The Marine Institute and Spanish shipyard Astilleros Armon Vigo have signed a contract for the construction of Ireland’s marine research vessel, following the completion of the vessel design by Skipsteknisk.
The building of the vessel is planned to complete in 2022.
Supporting the Government’s national integrated marine plan, ‘Harnessing Our Ocean Wealth’, as well as the national Marine Research and Innovation Strategy, the new 52 meter research vessel will form a critical part of the State’s maritime infrastructure. It will replace the RV Celtic Voyager and will be a sister ship to Ireland’s larger research vessel, the 65 meter RV Celtic Explorer.
The new vessel will support Ireland in addressing some of the research challenges of Brexit and the Common Fisheries Policy, as well as climate-induced impacts on the oceans.
It will facilitate service demands under the European Maritime Fisheries Fund (EMFF) including the conservation, management and rebuilding of fish stocks and the long-term sustainable harvesting of marine biological resources.
It will greatly enhance the Institute’s many research and data gathering activities in areas like marine biodiversity, marine spatial planning and ocean observation and monitoring. The vessel will also support a diverse range of marine operations, such as maintaining and deploying Ireland’s Marine Data Buoy Network which supports Met Éireann’s daily weather forecasts.
The new research vessel will be a modern, multipurpose, silent vessel, capable of operating in the rough seas of the Irish Exclusive Economic Zone (EEZ). It will be designed to incorporate the latest proven technologies to ensure that it operates as efficiently as possible, ensuring minimal fuel consumption and minimizing the vessels environmental impact and carbon footprint.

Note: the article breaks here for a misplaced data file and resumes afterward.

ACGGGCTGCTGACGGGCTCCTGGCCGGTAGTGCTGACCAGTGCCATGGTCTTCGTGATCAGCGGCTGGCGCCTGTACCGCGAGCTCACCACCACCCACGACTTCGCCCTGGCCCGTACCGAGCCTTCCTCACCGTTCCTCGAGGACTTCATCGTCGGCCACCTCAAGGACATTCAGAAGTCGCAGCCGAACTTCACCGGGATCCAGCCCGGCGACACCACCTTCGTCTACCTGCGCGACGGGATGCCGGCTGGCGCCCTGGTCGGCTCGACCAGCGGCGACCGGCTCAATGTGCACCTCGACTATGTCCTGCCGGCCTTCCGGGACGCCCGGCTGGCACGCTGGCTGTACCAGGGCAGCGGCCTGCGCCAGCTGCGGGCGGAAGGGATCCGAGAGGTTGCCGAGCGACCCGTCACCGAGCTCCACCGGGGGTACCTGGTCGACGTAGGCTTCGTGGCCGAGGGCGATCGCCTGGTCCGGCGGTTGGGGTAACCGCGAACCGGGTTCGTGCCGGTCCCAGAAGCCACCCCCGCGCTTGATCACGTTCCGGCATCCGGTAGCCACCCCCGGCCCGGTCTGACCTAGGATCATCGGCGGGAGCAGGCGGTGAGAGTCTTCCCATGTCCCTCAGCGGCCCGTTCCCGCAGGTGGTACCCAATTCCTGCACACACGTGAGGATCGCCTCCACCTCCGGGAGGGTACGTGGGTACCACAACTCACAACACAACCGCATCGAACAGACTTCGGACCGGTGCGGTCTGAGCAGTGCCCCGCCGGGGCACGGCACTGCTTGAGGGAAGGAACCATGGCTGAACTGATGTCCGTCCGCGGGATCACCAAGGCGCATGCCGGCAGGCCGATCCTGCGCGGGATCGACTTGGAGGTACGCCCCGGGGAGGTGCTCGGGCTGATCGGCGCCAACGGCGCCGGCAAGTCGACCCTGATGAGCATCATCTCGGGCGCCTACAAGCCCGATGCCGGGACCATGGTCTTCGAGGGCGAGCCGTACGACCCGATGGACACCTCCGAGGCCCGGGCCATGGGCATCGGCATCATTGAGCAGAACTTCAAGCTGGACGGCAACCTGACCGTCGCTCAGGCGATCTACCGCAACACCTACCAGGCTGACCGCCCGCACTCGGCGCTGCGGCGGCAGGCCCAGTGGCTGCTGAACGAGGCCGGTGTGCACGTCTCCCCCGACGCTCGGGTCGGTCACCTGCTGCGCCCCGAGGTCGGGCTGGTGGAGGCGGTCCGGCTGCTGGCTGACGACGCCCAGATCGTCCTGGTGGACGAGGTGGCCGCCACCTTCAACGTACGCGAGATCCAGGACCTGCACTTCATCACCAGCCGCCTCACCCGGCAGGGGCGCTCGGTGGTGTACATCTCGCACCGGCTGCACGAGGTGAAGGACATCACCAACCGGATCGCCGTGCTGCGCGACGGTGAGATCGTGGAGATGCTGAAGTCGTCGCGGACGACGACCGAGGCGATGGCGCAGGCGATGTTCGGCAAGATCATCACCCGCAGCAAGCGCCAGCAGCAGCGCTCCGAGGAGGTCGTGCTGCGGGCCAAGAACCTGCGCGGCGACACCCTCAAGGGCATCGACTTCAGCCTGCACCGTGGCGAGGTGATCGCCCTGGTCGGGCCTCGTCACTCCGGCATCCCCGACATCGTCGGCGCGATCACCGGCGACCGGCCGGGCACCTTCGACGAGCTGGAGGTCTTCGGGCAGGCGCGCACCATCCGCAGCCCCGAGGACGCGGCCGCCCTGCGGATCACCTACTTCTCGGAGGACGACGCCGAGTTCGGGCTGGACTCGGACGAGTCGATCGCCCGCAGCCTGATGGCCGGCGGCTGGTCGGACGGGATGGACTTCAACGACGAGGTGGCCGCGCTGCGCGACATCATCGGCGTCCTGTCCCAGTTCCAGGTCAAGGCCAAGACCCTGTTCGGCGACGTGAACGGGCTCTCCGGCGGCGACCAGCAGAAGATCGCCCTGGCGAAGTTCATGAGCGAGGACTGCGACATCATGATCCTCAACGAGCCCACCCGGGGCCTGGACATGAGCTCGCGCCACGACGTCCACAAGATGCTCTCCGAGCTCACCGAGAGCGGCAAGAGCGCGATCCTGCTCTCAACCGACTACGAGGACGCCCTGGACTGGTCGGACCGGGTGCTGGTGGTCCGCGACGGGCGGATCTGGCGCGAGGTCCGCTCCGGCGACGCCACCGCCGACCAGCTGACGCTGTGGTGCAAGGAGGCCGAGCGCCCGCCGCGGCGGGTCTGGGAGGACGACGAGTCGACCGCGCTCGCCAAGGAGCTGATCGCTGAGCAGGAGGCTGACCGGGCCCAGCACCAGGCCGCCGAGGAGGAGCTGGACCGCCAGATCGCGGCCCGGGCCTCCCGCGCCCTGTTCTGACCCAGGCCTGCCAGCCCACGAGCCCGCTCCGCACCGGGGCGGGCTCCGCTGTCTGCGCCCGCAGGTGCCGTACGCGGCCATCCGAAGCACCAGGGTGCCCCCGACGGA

Minister for Agriculture Food and Marine, Michael Creed TD said: “This project, when completed, will ensure that the important work of the Marine Institute, including vitally important fisheries and oceanic research initiatives, which are also important in the context of Climate Action, will be significantly enhanced through the commissioning of a state-of-the-art new fuel efficient research vessel. I am delighted that my Department has been able to provide the necessary capital funding to the Marine Institute to enable the new vessel to be delivered within the anticipated three year timeframe.”
Dr Paul Connolly, CEO of the Marine Institute added: “This is an incredibly exciting moment in our ocean science history. The new national research vessel will allow Ireland to make a major leap forward in our understanding of the Atlantic. As we enter the UN Decade of the Ocean (2021 to 2030) it will ensure that Ireland continues to build our ocean knowledge and enhance our scientific understanding.”
“The significantly enhanced capabilities of the new research vessel will support a broad range of ocean stakeholders including policy makers, managers, industry, researchers, educators, students, coastal communities and the public. This knowledge is essential if we are to sustainably manage our oceans and empower Ireland and its people to safeguard and harness our ocean wealth.”
Based in Galway, the vessel will be used by the Marine Institute, other State agencies and Third Level Institutes to undertake fisheries, plankton, oceanographic and environmental research and surveys, as well as student training.
The new research vessel will be built at Armon’s shipyard facility in Vigo, Spain.
Mick Gillooly, director of Ocean Science and Information services, Marine Institute, said: “This new research vessel will be one of the most advanced marine research vessels in the world. It will provide scientists with state-of-the-art facilities and technologies to undertake crucial research that will deepen our understanding of the oceans.”
The new vessel will be a silent research vessel, and will be designed to meet the stringent criteria of the ICES 209 noise standard for fisheries research. It will also support the remotely operated vehicle (ROV) and autonomous underwater vehicle operations, which enable the exploration of the deep ocean down to 3,000 meters.